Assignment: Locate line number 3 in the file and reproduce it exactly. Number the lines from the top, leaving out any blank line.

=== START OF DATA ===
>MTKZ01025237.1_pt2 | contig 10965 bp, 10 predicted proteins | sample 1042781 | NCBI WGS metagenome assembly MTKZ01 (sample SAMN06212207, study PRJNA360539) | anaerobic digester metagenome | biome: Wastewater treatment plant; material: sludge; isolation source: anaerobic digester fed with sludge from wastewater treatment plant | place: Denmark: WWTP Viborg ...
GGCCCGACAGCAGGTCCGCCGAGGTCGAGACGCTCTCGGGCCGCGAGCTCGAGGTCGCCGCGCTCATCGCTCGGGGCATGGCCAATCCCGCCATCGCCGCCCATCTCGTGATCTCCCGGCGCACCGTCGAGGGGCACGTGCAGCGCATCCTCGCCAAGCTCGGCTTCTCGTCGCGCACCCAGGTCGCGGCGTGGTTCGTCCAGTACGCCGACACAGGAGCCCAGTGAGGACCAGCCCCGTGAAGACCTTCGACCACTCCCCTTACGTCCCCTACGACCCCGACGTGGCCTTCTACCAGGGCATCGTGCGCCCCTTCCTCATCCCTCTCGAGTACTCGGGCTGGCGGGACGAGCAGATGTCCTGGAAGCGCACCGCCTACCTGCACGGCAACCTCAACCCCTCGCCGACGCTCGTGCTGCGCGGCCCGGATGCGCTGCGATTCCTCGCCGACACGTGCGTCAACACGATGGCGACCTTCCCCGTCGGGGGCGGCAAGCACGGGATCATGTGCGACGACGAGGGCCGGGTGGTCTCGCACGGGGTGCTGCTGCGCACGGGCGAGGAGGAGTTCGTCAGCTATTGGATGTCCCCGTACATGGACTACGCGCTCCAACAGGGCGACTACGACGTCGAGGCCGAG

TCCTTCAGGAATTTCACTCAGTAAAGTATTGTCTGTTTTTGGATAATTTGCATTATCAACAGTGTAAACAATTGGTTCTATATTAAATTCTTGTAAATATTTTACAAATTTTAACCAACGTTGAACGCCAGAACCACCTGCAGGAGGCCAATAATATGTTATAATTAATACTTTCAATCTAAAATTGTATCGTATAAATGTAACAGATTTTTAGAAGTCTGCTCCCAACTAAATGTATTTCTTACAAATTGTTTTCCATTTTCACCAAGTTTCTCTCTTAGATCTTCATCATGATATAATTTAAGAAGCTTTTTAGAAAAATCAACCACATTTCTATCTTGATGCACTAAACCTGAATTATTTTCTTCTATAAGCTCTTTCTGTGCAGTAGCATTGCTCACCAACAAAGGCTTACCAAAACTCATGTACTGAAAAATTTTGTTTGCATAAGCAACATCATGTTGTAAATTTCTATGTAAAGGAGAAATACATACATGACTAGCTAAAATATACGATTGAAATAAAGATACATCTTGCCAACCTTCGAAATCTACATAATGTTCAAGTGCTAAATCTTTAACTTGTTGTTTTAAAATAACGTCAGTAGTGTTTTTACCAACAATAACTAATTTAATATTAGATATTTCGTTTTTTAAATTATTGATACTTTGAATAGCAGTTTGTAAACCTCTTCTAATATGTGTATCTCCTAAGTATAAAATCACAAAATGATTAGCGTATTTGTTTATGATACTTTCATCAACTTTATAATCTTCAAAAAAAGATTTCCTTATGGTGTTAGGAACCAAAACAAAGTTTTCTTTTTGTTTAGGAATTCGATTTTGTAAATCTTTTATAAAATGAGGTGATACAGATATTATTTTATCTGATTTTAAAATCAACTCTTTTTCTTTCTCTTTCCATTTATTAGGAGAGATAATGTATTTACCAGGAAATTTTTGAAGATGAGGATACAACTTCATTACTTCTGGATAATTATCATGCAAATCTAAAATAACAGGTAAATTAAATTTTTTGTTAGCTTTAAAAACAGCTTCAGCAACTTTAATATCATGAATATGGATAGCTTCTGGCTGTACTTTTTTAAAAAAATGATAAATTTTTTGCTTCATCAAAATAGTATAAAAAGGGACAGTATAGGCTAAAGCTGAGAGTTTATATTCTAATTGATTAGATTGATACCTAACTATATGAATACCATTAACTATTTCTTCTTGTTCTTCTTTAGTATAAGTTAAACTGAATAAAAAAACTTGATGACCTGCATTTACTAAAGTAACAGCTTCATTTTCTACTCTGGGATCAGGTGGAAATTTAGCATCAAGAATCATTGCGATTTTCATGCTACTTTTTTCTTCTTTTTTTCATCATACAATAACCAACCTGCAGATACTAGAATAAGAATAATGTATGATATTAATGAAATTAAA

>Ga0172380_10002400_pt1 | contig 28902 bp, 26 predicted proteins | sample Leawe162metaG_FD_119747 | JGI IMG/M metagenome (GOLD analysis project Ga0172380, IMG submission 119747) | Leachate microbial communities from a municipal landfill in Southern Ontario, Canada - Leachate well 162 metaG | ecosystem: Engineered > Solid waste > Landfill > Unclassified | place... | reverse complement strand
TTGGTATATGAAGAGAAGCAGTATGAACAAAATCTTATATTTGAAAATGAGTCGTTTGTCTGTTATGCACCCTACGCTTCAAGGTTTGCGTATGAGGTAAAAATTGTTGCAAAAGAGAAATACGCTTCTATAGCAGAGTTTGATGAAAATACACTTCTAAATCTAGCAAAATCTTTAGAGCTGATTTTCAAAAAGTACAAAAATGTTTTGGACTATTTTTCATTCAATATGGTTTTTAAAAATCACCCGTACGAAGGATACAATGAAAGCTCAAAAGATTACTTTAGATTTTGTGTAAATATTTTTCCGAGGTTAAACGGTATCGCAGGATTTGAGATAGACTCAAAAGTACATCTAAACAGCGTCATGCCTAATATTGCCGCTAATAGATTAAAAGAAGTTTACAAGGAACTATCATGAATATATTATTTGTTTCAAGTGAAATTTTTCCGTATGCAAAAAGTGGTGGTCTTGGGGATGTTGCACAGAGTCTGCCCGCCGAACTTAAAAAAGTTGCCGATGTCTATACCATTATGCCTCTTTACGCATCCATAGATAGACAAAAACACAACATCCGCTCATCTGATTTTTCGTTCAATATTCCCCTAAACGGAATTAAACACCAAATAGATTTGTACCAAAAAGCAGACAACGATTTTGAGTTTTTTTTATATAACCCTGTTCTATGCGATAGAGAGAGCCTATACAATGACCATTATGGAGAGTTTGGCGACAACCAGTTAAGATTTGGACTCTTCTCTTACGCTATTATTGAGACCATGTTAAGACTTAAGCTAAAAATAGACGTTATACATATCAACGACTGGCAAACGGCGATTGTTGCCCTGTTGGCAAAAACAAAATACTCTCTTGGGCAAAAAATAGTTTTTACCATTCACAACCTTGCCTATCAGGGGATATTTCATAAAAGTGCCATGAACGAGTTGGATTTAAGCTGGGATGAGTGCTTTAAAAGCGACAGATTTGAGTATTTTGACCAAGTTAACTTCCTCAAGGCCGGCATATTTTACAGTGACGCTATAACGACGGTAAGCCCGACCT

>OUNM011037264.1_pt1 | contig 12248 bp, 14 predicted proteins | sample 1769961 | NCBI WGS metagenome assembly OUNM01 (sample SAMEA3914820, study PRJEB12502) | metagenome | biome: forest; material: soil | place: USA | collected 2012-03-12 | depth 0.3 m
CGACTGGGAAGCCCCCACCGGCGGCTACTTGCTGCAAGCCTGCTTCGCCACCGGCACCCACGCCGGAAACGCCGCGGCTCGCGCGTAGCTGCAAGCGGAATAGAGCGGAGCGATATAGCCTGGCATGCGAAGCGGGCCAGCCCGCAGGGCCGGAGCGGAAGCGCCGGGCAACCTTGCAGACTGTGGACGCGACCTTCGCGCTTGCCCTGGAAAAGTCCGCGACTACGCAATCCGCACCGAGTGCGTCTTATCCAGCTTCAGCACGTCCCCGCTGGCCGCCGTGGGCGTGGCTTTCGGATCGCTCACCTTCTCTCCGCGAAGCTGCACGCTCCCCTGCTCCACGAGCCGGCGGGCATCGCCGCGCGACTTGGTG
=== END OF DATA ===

TCCTTCAGGAATTTCACTCAGTAAAGTATTGTCTGTTTTTGGATAATTTGCATTATCAACAGTGTAAACAATTGGTTCTATATTAAATTCTTGTAAATATTTTACAAATTTTAACCAACGTTGAACGCCAGAACCACCTGCAGGAGGCCAATAATATGTTATAATTAATACTTTCAATCTAAAATTGTATCGTATAAATGTAACAGATTTTTAGAAGTCTGCTCCCAACTAAATGTATTTCTTACAAATTGTTTTCCATTTTCACCAAGTTTCTCTCTTAGATCTTCATCATGATATAATTTAAGAAGCTTTTTAGAAAAATCAACCACATTTCTATCTTGATGCACTAAACCTGAATTATTTTCTTCTATAAGCTCTTTCTGTGCAGTAGCATTGCTCACCAACAAAGGCTTACCAAAACTCATGTACTGAAAAATTTTGTTTGCATAAGCAACATCATGTTGTAAATTTCTATGTAAAGGAGAAATACATACATGACTAGCTAAAATATACGATTGAAATAAAGATACATCTTGCCAACCTTCGAAATCTACATAATGTTCAAGTGCTAAATCTTTAACTTGTTGTTTTAAAATAACGTCAGTAGTGTTTTTACCAACAATAACTAATTTAATATTAGATATTTCGTTTTTTAAATTATTGATACTTTGAATAGCAGTTTGTAAACCTCTTCTAATATGTGTATCTCCTAAGTATAAAATCACAAAATGATTAGCGTATTTGTTTATGATACTTTCATCAACTTTATAATCTTCAAAAAAAGATTTCCTTATGGTGTTAGGAACCAAAACAAAGTTTTCTTTTTGTTTAGGAATTCGATTTTGTAAATCTTTTATAAAATGAGGTGATACAGATATTATTTTATCTGATTTTAAAATCAACTCTTTTTCTTTCTCTTTCCATTTATTAGGAGAGATAATGTATTTACCAGGAAATTTTTGAAGATGAGGATACAACTTCATTACTTCTGGATAATTATCATGCAAATCTAAAATAACAGGTAAATTAAATTTTTTGTTAGCTTTAAAAACAGCTTCAGCAACTTTAATATCATGAATATGGATAGCTTCTGGCTGTACTTTTTTAAAAAAATGATAAATTTTTTGCTTCATCAAAATAGTATAAAAAGGGACAGTATAGGCTAAAGCTGAGAGTTTATATTCTAATTGATTAGATTGATACCTAACTATATGAATACCATTAACTATTTCTTCTTGTTCTTCTTTAGTATAAGTTAAACTGAATAAAAAAACTTGATGACCTGCATTTACTAAAGTAACAGCTTCATTTTCTACTCTGGGATCAGGTGGAAATTTAGCATCAAGAATCATTGCGATTTTCATGCTACTTTTTTCTTCTTTTTTTCATCATACAATAACCAACCTGCAGATACTAGAATAAGAATAATGTATGATATTAATGAAATTAAA